Barnes and Noble 
and other vendors. 

The Ashes of Heaven's Pillar will be rereleased in Nov. 2, 2016. Preorders are available at Amazon 
Barnes and Noble 
and iTunes 

Connect with Kim on her website, her blog, Facebook and Twitter 

Kim will also be my interview guest here on this blog on Sunday 6th November where she'll be chatting about her writing and research.
Make a note to come back and join us then!

Sunday, 25 September 2016

1066 Turned Upside Down - Sunday chat with Anna Belfrage

This week I continue my series of interviews with the 1066 Turned Upside Down authors and it's the turn of Anna Belfrage:~

I began by asking her: You write "Time Slip" and "Straight Historical" novels. Was it difficult for you to 'twist' history in another way for the 1066 project?
Not really. What was difficult was that it is not a period I am thoroughly familiar with, so I had to spend some time reading up on the various protagonists and, in particular, about Sven Estridsen, the then king of Denmark. Fascinating gentleman: married twice, he was obliged to set his second wife aside as she was the mother of the first, and in a fit of pique he then refused to marry again, but fathered twenty or so children with various women. Five of his sons would succeed him as King of Denmark, and to this day, his descendants sit on the Danish throne. I could have submerged myself for days in his story, but fortunately Helen Hollick and Joanna Courtney offered clear guidelines as to what they expected, which helped me stay on course, so to speak.

Without giving too much away, can you set the scene for your story?
Denmark. A concerned Danish king who has no desire to see cousin Harold lose – and especially not to William of Normandy. A teenage girl, Gunhild, and a young and angry cripple, Rolf, are given an impossible task by King Sven. Gunhild is thrilled to bits to escape persistent suitor Magnus, maybe not so much when she realises just what Sven expects her to do…

Can you tell us about the Graham Saga?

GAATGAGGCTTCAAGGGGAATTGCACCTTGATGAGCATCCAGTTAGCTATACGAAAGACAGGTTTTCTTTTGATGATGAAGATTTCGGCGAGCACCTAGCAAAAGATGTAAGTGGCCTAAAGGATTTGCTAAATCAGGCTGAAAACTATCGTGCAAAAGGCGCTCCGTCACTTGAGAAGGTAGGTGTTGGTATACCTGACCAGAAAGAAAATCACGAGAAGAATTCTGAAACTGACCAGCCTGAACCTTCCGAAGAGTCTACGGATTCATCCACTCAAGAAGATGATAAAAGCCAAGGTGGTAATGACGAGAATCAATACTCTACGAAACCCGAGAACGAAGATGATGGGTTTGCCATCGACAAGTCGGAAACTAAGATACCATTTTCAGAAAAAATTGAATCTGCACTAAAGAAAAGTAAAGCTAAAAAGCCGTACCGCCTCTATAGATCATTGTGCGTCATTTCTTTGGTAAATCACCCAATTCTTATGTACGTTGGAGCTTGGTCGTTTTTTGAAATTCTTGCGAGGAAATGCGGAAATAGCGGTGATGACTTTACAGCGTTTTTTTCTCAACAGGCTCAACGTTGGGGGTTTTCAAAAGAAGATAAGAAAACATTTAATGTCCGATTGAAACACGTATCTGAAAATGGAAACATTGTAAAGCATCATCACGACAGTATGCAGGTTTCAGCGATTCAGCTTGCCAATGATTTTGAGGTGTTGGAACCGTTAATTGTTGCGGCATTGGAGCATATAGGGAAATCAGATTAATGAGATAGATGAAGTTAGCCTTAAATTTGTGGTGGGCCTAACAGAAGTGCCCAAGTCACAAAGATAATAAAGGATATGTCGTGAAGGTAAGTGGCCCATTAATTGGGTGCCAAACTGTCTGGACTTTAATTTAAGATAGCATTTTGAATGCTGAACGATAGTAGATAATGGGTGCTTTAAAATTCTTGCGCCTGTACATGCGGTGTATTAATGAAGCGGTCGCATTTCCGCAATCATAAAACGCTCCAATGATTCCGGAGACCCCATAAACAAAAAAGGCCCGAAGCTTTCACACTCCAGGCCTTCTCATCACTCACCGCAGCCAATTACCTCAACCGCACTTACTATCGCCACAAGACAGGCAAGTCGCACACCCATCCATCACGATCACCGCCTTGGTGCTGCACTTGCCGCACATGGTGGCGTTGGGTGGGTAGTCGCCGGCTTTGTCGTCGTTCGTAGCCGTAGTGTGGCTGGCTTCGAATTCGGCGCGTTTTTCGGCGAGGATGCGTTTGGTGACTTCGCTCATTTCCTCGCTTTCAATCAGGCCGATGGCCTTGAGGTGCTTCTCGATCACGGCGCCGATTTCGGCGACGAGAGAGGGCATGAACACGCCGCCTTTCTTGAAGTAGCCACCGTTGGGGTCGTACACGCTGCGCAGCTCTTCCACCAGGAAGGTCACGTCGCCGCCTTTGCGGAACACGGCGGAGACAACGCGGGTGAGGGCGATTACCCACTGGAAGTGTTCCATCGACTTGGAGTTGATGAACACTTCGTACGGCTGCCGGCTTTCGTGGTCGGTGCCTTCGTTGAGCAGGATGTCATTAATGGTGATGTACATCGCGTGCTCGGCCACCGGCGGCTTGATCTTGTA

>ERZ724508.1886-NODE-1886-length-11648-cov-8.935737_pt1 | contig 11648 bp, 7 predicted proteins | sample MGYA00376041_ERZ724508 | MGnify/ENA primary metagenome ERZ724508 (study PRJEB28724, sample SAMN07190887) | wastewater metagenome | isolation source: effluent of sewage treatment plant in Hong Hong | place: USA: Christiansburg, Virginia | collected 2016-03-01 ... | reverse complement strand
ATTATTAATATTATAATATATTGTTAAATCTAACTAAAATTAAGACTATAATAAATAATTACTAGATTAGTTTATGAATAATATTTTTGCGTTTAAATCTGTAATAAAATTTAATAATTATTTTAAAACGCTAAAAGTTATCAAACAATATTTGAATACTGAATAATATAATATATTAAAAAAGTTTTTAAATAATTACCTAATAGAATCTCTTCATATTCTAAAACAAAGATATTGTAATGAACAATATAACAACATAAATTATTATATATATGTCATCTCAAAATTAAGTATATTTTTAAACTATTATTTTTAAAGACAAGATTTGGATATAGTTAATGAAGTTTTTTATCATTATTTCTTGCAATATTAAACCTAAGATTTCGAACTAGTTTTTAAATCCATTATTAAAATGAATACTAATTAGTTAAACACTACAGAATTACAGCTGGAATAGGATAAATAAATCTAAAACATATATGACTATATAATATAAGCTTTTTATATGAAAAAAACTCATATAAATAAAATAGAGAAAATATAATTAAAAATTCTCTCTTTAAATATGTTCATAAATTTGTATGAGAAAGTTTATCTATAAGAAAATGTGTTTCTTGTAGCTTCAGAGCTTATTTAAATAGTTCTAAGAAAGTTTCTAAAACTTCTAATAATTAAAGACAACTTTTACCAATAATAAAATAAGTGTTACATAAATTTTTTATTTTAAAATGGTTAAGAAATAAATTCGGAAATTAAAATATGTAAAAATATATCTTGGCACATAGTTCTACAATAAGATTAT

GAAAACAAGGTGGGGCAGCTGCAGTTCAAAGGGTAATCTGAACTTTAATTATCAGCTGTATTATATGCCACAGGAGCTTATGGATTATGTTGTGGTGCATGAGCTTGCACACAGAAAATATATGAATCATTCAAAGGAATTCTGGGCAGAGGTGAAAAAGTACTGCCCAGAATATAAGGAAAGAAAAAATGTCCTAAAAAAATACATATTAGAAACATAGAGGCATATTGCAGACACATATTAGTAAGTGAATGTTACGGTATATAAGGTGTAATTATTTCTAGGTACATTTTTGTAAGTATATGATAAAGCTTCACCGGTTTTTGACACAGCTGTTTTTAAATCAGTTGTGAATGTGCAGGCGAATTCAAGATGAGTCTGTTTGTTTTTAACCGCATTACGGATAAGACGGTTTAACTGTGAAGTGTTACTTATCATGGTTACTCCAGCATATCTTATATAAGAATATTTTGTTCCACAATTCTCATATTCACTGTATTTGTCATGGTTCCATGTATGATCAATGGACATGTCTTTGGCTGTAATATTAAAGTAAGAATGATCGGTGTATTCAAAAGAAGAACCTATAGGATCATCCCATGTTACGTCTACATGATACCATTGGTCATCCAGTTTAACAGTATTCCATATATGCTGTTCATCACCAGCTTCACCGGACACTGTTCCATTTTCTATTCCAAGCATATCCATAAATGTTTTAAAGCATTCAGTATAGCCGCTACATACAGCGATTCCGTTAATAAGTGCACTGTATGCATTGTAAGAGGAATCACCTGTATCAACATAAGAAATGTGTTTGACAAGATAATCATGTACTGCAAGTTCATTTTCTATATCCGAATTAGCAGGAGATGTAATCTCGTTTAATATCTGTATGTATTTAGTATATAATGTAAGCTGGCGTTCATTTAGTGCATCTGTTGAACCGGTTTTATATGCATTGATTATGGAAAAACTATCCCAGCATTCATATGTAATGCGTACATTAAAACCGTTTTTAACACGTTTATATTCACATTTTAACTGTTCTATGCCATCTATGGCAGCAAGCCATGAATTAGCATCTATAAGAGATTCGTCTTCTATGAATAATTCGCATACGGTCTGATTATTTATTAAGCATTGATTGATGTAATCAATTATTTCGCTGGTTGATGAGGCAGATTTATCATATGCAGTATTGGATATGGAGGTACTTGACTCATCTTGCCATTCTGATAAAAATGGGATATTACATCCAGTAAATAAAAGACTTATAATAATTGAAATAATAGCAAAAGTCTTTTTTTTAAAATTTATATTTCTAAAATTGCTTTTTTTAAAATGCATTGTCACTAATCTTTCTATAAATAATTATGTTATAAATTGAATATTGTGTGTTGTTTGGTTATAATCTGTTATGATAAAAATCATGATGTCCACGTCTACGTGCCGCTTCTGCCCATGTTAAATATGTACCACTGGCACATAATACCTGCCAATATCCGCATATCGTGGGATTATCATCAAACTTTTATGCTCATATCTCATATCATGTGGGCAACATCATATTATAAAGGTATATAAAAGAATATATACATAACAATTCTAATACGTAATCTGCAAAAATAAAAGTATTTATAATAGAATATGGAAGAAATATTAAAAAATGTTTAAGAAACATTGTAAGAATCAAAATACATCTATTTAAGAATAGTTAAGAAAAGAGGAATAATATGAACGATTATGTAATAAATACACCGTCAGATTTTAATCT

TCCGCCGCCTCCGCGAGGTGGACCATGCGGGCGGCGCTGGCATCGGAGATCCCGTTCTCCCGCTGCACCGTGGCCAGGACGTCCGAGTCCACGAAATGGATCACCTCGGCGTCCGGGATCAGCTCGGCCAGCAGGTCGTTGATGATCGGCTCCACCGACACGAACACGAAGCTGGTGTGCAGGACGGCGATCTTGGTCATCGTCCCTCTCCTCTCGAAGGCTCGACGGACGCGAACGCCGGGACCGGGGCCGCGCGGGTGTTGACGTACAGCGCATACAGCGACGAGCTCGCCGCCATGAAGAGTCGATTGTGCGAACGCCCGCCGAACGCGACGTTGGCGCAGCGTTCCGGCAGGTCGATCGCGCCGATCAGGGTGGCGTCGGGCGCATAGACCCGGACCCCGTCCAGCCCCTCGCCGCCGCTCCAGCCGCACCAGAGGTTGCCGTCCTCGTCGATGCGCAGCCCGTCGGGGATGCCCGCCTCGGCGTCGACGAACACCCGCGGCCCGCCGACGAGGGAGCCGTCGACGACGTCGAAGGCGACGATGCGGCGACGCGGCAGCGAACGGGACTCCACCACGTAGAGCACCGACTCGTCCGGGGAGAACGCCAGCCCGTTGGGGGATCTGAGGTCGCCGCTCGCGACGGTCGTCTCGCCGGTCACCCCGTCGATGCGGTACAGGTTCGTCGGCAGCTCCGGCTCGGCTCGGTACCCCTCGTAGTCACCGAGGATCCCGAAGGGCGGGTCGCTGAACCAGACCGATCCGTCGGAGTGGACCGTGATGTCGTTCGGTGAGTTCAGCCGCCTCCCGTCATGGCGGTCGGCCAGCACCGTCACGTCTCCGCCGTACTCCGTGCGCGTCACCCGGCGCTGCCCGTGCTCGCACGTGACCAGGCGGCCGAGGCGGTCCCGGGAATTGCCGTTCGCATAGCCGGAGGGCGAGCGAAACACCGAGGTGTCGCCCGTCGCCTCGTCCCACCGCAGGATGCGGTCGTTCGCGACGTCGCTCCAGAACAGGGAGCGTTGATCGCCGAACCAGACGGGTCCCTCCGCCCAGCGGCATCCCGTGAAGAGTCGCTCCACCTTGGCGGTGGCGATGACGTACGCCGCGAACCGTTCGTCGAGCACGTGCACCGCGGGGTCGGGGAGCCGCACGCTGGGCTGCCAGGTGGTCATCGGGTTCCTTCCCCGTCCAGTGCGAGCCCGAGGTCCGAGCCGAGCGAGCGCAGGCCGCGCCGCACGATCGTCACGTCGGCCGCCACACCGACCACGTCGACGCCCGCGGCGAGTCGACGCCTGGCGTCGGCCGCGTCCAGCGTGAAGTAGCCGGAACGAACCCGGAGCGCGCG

Given my longing to time travel, my first series, The Graham Saga, features an alter ego. Alexandra Lind, however had no desire whatsoever to time travel. She was – or so she says – very happy with her life in modern day Edinburgh. Huh. Me, being her creator, knows otherwise, and besides, I really had no choice. You see, the male protagonist of The Graham Saga – aptly named Matthew Graham – was/is a Lowland Scot born in 1630 and raised by his devout father as a devout member of the Scottish Kirk. Come the Civil War, Matthew fought for the Parliamentarians, a young man of firm convictions that was borderline too dour. So I decided to liven things up a bit by presenting him with my time travelling Alex (and if we’re going to be quite honest, by that time Matthew, safe in one corner of my brain, had been throwing longing looks at Alex – on the opposite side of my roomy head – for months).

Graham Saga Banner

So, what have we here? We have a man, a woman, a rip in the sheer veil of time, and Alex is dragged back through time to a new life, a new and frightening world – and a new man. Not exactly a walk in the park, and my reluctant time traveller struggles not only with unfamiliar surroundings, but also with determined avengers, political upheaval and religious persecution. 

The Graham Saga follows Alex on her adventures – from the moors of Scotland to the impenetrable forests of Colonial Maryland – always side by side with Matthew, the man she was destined for since long before she was born. 

In total, there are eight books in this series (well, soon to be nine) and if I may brag a bit, all books have been awarded BRAG Medallions, five have been selected HNS Editor’s Choice, two have been shortlisted for the HNS Indie Award, and one actually won it. 

Congratulations! And about your new series ...